Rimkus: Historic fire department testimonial comes home to Hudson

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By Rosemary Rimkus, Hudson Columnist

The latest piece of  Hudson Fire Department history, the Eureka Fire Co. No. 1 Testimonial  (circa 1880s), is admired by Firefighter Rob O’Hare, left and Dept. Chief Brian Sleeper.   Photo/Courtesy Richard Hubert
The latest piece of Hudson Fire Department history, the Eureka Fire Co. No. 1 Testimonial (circa 1880s), is admired by Firefighter Rob O’Hare, left and Dept. Chief Brian Sleeper.
(Photo/Courtesy Richard Hubert)

HUDSON – A large, gilt-framed testimonial of the roster of Eureka Engine Co. No. 1 (circa 1880) has been returned to the Hudson Fire Department through the efforts of several department members.

Deputy Fire Chief Brian Sleeper, as well as Firefighters Rob O’Hare, Richard Hubert and Steve Walsh traveled to New Bedford in August to bring the huge, six-foot by nine-foot picture from the New Bedford Fire Museum. 

Firefighter Rob O’Hare, Hudson’s unofficial Fire Department historian, said that Larry Roy of the New Bedford Museum was very helpful in the transfer of the testimonial, which had been gifted to the Museum in 1995 by the Hudson Historical Society.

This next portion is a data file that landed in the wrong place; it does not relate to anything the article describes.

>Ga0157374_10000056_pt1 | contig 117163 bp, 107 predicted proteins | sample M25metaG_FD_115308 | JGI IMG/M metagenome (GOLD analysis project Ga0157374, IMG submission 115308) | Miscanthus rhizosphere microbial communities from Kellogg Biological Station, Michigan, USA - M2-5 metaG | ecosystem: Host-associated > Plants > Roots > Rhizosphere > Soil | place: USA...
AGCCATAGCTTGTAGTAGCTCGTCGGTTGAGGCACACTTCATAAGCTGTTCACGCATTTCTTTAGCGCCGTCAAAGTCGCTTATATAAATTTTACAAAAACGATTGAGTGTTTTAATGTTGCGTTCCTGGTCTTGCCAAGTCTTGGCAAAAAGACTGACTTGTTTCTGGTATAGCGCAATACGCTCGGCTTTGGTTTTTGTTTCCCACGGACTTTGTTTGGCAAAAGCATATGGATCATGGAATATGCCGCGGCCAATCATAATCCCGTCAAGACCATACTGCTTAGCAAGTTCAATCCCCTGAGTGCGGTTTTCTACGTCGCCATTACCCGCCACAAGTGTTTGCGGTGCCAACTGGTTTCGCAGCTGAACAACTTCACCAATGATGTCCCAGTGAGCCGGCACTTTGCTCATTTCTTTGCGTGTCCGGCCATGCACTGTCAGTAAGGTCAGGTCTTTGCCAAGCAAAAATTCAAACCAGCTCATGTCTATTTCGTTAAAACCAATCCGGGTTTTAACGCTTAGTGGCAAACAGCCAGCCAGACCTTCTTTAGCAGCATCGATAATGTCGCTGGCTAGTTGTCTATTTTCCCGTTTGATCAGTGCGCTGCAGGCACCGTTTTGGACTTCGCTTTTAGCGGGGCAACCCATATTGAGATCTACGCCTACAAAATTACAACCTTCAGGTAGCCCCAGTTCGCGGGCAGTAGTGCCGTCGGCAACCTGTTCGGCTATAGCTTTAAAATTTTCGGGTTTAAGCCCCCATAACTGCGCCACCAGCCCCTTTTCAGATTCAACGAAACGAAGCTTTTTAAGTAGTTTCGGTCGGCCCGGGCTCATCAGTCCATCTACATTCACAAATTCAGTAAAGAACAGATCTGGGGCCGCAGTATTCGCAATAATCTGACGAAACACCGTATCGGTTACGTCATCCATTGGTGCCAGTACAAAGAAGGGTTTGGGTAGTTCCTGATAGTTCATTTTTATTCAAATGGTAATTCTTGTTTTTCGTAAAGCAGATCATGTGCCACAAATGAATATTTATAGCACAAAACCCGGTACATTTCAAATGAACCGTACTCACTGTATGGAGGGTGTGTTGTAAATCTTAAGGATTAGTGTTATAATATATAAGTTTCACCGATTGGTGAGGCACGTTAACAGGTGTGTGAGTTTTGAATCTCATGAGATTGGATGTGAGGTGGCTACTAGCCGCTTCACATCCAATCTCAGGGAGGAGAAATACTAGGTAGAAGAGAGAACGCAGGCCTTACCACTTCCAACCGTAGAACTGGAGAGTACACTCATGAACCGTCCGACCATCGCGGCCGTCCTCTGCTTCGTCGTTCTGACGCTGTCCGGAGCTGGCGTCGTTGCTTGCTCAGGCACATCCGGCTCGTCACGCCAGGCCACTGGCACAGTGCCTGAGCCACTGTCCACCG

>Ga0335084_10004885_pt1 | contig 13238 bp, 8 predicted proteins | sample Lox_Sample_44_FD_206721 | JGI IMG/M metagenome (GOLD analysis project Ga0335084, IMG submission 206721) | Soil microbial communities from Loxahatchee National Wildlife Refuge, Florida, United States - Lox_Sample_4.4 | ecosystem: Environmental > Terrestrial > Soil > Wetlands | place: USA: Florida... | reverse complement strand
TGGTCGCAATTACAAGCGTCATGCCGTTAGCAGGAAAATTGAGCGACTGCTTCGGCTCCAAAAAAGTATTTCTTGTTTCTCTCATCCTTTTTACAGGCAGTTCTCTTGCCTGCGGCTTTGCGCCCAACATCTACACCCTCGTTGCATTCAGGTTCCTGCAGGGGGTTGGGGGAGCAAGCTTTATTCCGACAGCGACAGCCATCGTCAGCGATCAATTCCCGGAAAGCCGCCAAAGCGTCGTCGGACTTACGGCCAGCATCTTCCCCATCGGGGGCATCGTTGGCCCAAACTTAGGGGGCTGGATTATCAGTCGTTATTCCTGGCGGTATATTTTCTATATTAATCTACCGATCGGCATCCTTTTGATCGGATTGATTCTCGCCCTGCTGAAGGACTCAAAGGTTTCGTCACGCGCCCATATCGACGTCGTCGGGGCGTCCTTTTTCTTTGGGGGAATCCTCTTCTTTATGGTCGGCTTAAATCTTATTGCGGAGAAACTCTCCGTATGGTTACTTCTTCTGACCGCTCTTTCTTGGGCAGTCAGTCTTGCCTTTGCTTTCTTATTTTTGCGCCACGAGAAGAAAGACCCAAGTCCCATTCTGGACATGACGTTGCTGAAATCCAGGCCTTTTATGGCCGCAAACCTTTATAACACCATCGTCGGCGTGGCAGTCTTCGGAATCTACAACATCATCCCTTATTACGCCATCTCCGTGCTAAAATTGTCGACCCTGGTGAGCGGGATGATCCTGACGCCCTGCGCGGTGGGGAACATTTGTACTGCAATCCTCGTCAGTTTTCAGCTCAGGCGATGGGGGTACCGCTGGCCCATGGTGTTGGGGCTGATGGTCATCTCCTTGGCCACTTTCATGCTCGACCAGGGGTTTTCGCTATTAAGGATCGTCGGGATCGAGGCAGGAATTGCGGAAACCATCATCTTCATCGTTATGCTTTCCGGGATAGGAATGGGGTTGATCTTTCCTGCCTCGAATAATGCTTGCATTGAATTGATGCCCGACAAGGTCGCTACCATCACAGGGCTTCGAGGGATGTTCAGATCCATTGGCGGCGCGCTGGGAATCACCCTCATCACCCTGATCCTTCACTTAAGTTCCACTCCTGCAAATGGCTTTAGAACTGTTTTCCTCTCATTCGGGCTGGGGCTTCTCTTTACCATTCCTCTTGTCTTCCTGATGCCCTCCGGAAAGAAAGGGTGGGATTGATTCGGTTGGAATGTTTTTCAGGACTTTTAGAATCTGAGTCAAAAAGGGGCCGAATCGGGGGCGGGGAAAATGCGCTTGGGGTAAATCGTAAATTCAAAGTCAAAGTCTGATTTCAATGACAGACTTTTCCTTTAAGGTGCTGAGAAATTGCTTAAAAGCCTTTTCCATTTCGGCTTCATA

The historic testimonial, which will be hung in the vestibule of the Hudson Fire Department headquarters on Cox Street, contains about 75 photos and the testimonial shield, which is engraved in India ink. 

Pictured are members of Eureka Engine Co. No. 1 and many other prominent citizens of  Hudson.

Hudson native Jeanne (Courtemanche) Gay, informed by Firefighter O’Hare of the acquisition, noted that one of the photos is of Waldo A. Gay, great-grandfather of her husband, Hudson native Roger Gay. Gay and her husband plan to visit the Cox Street station to view the testimonial. 

Originally gifted to the M.S. Pickett Engine Co. in Marblehead in 1886 in response to a similar gift from Pickett Co., it was determined in 1920 that the pictures would be more valuable if each testimonial were back in their respective towns. So, the exchange was made. 

The testimonial was given to the Hudson Historical Society by the Board of Engineers and hung for many years in the lower reading room of the Hudson Public Library. When the Society relocated in 1995, the testimonial was donated to the New Bedford Fire Museum. 

“Another piece of fire history has been brought back to Hudson,” O’Hare said.  

Eureka Engine Co’s hand pumper, which gained fame with its success at fire musters in the 1870s, is housed in Portsmouth, New Hampshire, at the Creek A.C. museum, according to O’Hare.

 

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